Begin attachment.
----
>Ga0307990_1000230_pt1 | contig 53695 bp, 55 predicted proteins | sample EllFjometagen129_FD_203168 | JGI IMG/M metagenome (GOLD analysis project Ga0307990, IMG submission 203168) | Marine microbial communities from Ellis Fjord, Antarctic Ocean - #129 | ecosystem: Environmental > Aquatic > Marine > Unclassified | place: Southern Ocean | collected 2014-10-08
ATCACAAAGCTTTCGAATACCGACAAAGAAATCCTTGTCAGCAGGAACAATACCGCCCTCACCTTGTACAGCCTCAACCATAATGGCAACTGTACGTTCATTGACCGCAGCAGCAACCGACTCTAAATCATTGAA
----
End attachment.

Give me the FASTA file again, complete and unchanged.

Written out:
>Ga0307990_1000230_pt1 | contig 53695 bp, 55 predicted proteins | sample EllFjometagen129_FD_203168 | JGI IMG/M metagenome (GOLD analysis project Ga0307990, IMG submission 203168) | Marine microbial communities from Ellis Fjord, Antarctic Ocean - #129 | ecosystem: Environmental > Aquatic > Marine > Unclassified | place: Southern Ocean | collected 2014-10-08
ATCACAAAGCTTTCGAATACCGACAAAGAAATCCTTGTCAGCAGGAACAATACCGCCCTCACCTTGTACAGCCTCAACCATAATGGCAACTGTACGTTCATTGACCGCAGCAGCAACCGACTCTAAATCATTGAA